China Students Use Internet to Prep for Study Abroad
By Doug Young
SHANGHAI — Chinese students are putting the “world” back into the Worldwide Web, using the Internet to prep each other in ultra-fine detail on the unfamiliar and often laborious process of applying to study abroad.
Online chatter in China’s cyberspace has intensified to a virtual roar, as many U.S. colleges this month issue admission letters for their Class of 2010.
A posting at one of the most trafficked local sites, www.cuus.cn, keeps an ongoing list of the latest admittees from China, including one to Harvard, one to Princeton, five to Yale and six to Stanford, among the 65 schools listed.
Earning a degree from a foreign university has become big business, not only for schools looking to diversify their student body, but for Chinese students, who hope that an overseas education — with four-year tuition often running $100,000 or more — will open doors for them and end with lucrative jobs.
“Without the Internet, you don’t know where to start, and you don’t know there’s a way you can get into American universities,” said Chen Shuang, a Shanghai high school senior who will go to Stanford in the fall.
“These sites tell you how to apply, how to write your essays, and also how to prepare for the SATs and the TOEFL,” she said, referring to the crucial Test of English as a Foreign Language.
The Internet provides not only an information exchange, but also helps to hook people up for everything from advice on how to write admission essays to prepping for interviews, said Tina Shi, a graduate student who went to Stanford last year from Shanghai.
“Students also use the message boards to facilitate offline events. In my year, we had four or five application teams, each with 10 to 12 people,” she said.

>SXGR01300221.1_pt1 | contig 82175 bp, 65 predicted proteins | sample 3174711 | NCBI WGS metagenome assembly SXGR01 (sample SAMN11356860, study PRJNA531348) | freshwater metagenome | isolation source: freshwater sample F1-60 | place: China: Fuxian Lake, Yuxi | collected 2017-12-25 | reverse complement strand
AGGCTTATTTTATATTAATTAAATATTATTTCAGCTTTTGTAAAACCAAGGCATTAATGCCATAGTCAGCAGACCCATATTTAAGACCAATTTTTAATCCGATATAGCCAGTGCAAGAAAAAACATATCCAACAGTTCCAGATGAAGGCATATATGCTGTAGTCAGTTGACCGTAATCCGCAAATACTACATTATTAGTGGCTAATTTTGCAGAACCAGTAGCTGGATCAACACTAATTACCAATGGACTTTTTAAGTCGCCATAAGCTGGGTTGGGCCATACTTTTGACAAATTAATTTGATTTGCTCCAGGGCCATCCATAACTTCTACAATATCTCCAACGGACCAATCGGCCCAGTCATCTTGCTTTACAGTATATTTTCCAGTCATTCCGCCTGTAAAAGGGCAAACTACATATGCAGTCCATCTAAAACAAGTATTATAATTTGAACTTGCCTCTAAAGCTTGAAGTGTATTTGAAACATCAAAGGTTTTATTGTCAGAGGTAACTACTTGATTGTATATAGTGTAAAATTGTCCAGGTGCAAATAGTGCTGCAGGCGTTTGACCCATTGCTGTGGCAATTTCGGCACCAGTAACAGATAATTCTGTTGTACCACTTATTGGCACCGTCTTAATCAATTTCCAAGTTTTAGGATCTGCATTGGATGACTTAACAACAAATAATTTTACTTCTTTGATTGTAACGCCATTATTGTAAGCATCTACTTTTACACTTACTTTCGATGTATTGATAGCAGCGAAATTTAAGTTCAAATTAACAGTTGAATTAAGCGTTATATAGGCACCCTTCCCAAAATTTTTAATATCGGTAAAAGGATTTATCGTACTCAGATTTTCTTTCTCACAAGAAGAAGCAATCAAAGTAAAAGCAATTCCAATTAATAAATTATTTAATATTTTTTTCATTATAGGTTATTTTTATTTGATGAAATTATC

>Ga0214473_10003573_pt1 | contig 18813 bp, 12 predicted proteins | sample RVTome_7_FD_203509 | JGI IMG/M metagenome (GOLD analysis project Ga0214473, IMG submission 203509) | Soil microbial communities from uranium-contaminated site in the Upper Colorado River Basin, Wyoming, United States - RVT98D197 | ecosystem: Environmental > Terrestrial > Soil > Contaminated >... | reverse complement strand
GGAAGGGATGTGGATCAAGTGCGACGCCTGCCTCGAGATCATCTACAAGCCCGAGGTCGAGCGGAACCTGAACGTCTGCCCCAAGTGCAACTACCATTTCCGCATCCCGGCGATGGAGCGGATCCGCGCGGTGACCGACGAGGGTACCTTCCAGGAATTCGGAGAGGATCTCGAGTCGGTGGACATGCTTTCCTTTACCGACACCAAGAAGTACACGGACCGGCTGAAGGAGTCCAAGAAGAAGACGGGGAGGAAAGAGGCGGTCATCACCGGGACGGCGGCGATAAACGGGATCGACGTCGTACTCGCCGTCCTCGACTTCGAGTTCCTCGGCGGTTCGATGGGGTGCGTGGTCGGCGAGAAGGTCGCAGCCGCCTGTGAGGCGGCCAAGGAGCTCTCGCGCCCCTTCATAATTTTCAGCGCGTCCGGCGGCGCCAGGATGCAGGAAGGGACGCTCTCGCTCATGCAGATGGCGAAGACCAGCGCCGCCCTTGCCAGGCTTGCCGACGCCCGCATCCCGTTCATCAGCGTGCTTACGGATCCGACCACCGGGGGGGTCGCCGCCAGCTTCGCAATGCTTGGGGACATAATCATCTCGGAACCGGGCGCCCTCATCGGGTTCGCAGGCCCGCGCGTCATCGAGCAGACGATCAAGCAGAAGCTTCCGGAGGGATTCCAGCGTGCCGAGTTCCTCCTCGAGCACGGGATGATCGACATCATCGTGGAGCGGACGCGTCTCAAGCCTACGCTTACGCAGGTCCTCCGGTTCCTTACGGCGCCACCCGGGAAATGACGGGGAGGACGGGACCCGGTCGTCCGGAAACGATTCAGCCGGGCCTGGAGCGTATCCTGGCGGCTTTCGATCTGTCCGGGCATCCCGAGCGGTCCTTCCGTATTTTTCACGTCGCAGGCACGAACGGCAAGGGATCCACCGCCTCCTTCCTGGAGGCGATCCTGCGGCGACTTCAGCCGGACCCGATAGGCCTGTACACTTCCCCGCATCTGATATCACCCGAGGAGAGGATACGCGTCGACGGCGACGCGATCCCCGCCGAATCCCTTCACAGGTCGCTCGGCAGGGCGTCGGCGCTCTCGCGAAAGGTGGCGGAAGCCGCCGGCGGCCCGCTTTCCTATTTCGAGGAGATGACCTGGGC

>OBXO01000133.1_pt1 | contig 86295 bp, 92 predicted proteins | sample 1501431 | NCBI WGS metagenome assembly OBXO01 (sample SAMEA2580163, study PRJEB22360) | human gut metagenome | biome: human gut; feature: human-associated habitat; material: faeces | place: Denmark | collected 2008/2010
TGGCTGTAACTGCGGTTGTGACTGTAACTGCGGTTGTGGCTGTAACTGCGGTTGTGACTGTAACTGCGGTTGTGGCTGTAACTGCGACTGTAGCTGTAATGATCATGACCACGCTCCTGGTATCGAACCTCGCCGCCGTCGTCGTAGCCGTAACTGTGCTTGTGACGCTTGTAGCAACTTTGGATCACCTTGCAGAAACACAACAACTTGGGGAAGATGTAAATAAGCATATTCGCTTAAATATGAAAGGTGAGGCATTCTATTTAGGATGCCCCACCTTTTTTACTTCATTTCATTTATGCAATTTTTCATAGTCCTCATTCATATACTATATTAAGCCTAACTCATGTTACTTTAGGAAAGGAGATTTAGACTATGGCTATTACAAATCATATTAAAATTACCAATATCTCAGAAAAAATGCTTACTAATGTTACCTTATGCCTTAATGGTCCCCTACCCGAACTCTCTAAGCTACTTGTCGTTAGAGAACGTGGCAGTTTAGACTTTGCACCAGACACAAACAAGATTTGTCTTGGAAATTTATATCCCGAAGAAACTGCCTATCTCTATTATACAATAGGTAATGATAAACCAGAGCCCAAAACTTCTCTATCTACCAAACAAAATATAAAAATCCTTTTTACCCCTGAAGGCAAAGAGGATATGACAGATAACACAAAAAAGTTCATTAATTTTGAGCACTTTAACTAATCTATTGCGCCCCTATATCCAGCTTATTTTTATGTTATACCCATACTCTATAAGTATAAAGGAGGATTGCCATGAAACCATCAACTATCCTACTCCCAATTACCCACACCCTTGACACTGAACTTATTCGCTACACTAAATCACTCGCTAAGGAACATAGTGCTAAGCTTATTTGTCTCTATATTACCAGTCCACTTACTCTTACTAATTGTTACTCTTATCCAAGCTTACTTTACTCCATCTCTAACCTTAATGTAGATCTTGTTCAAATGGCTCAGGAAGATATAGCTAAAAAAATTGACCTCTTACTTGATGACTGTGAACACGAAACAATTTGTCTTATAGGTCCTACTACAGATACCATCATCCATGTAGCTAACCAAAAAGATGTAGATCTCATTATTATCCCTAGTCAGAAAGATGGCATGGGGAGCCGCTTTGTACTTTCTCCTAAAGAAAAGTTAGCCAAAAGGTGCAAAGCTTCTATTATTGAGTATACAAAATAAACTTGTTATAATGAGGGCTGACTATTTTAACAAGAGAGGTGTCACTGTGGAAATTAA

“They get to know each other from the online setting and do offline events, like editing each others’ personal statements and resumes. They also do mock interviews.”
With admissions over and done, the topic in online chat rooms and message boards has turned to the next, and often last, stage in the study abroad process: getting a visa.
Recent postings are full of advice on the visa application process, which centers on a trip to the local consulate and a brief — usually five minutes or less — interview, for which many Chinese spend hours, or even days, preparing.
The biggest fixation is on U.S. visas, since the largest number of Chinese students end up going to the United States.
Postings from one site contain everything from detailed reports of a variety of visa interviews, to the temperature inside the consulate waiting room, to commentary on which officers like to ask which questions.
Sites also contain descriptive designations for many of the visa officers, such as “the bald good-looking man” and “blonde little sister.”
“Most of the visa officers are very nice,” says one posting from someone called Annekoo in an internal message board for Fudan, Shanghai’s top university.
“Their work is very demanding. It’s not that they don’t want to let you go (to the United States), but rather that their country doesn’t want to let you go. If you soothe them with a few sentences first, it will have a good effect.”
Another posting advises visa applicants to say they would return to China after graduating, giving reasons such as to be reunited with family, and also to mention that they have no interest in seeking work in the United States.
“But don’t go overboard by talking too much about your patriotism or wearing traditional Chinese clothing,” it says.
U.S. consular officials take pains to point out that seven of eight student applicants now get visas, and that the total number has grown steadily in the last two years, up 25 percent to 7,198 in 2005 from 5,748 in 2004.
“The officers all realize their interviews are going to be microscopically analyzed and shared on the Web,” said a U.S. consular official. “The interviews are short. But our officers do a lot of interviews, so they can come to decisions very quickly.”